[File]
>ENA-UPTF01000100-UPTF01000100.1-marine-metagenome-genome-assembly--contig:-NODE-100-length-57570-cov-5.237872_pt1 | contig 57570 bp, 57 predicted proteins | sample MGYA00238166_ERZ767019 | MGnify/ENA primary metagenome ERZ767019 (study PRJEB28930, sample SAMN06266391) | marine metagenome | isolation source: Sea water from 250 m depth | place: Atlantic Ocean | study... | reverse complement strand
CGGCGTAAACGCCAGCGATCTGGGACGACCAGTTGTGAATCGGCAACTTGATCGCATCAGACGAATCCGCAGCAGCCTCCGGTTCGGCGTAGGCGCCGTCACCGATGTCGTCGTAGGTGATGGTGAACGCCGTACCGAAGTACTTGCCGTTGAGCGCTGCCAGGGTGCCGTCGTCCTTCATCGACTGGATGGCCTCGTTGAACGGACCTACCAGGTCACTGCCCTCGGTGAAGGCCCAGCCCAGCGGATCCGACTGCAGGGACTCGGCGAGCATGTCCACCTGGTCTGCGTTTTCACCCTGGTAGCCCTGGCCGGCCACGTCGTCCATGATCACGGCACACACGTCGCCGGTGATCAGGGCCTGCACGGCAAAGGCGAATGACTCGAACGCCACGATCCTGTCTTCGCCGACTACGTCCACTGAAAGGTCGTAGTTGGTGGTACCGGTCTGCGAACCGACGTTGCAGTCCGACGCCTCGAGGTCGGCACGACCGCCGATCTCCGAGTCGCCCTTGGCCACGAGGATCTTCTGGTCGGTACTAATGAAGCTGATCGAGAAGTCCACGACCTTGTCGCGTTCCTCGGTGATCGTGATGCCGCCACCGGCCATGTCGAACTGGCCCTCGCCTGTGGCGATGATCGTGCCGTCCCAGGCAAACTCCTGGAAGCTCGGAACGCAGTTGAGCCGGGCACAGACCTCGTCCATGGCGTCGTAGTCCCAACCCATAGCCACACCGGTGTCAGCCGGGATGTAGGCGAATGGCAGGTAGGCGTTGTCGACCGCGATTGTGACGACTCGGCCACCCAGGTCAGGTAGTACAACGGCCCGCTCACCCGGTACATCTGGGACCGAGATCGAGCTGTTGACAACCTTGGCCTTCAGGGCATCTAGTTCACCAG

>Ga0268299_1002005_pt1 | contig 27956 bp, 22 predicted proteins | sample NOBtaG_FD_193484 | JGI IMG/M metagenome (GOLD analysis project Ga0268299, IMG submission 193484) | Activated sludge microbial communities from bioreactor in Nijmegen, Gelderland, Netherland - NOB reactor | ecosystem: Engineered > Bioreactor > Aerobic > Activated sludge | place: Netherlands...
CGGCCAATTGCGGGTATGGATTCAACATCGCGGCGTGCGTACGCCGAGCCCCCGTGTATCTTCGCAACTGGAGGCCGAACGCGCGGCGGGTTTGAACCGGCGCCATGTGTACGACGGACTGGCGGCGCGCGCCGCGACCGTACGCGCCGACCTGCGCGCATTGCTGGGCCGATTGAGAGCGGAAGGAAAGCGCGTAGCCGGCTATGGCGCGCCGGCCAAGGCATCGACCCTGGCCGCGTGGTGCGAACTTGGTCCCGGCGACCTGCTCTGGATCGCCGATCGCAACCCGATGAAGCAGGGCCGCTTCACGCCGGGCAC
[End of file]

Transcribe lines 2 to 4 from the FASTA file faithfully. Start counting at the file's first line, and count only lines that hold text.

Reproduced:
CGGCGTAAACGCCAGCGATCTGGGACGACCAGTTGTGAATCGGCAACTTGATCGCATCAGACGAATCCGCAGCAGCCTCCGGTTCGGCGTAGGCGCCGTCACCGATGTCGTCGTAGGTGATGGTGAACGCCGTACCGAAGTACTTGCCGTTGAGCGCTGCCAGGGTGCCGTCGTCCTTCATCGACTGGATGGCCTCGTTGAACGGACCTACCAGGTCACTGCCCTCGGTGAAGGCCCAGCCCAGCGGATCCGACTGCAGGGACTCGGCGAGCATGTCCACCTGGTCTGCGTTTTCACCCTGGTAGCCCTGGCCGGCCACGTCGTCCATGATCACGGCACACACGTCGCCGGTGATCAGGGCCTGCACGGCAAAGGCGAATGACTCGAACGCCACGATCCTGTCTTCGCCGACTACGTCCACTGAAAGGTCGTAGTTGGTGGTACCGGTCTGCGAACCGACGTTGCAGTCCGACGCCTCGAGGTCGGCACGACCGCCGATCTCCGAGTCGCCCTTGGCCACGAGGATCTTCTGGTCGGTACTAATGAAGCTGATCGAGAAGTCCACGACCTTGTCGCGTTCCTCGGTGATCGTGATGCCGCCACCGGCCATGTCGAACTGGCCCTCGCCTGTGGCGATGATCGTGCCGTCCCAGGCAAACTCCTGGAAGCTCGGAACGCAGTTGAGCCGGGCACAGACCTCGTCCATGGCGTCGTAGTCCCAACCCATAGCCACACCGGTGTCAGCCGGGATGTAGGCGAATGGCAGGTAGGCGTTGTCGACCGCGATTGTGACGACTCGGCCACCCAGGTCAGGTAGTACAACGGCCCGCTCACCCGGTACATCTGGGACCGAGATCGAGCTGTTGACAACCTTGGCCTTCAGGGCATCTAGTTCACCAG

>Ga0268299_1002005_pt1 | contig 27956 bp, 22 predicted proteins | sample NOBtaG_FD_193484 | JGI IMG/M metagenome (GOLD analysis project Ga0268299, IMG submission 193484) | Activated sludge microbial communities from bioreactor in Nijmegen, Gelderland, Netherland - NOB reactor | ecosystem: Engineered > Bioreactor > Aerobic > Activated sludge | place: Netherlands...
CGGCCAATTGCGGGTATGGATTCAACATCGCGGCGTGCGTACGCCGAGCCCCCGTGTATCTTCGCAACTGGAGGCCGAACGCGCGGCGGGTTTGAACCGGCGCCATGTGTACGACGGACTGGCGGCGCGCGCCGCGACCGTACGCGCCGACCTGCGCGCATTGCTGGGCCGATTGAGAGCGGAAGGAAAGCGCGTAGCCGGCTATGGCGCGCCGGCCAAGGCATCGACCCTGGCCGCGTGGTGCGAACTTGGTCCCGGCGACCTGCTCTGGATCGCCGATCGCAACCCGATGAAGCAGGGCCGCTTCACGCCGGGCAC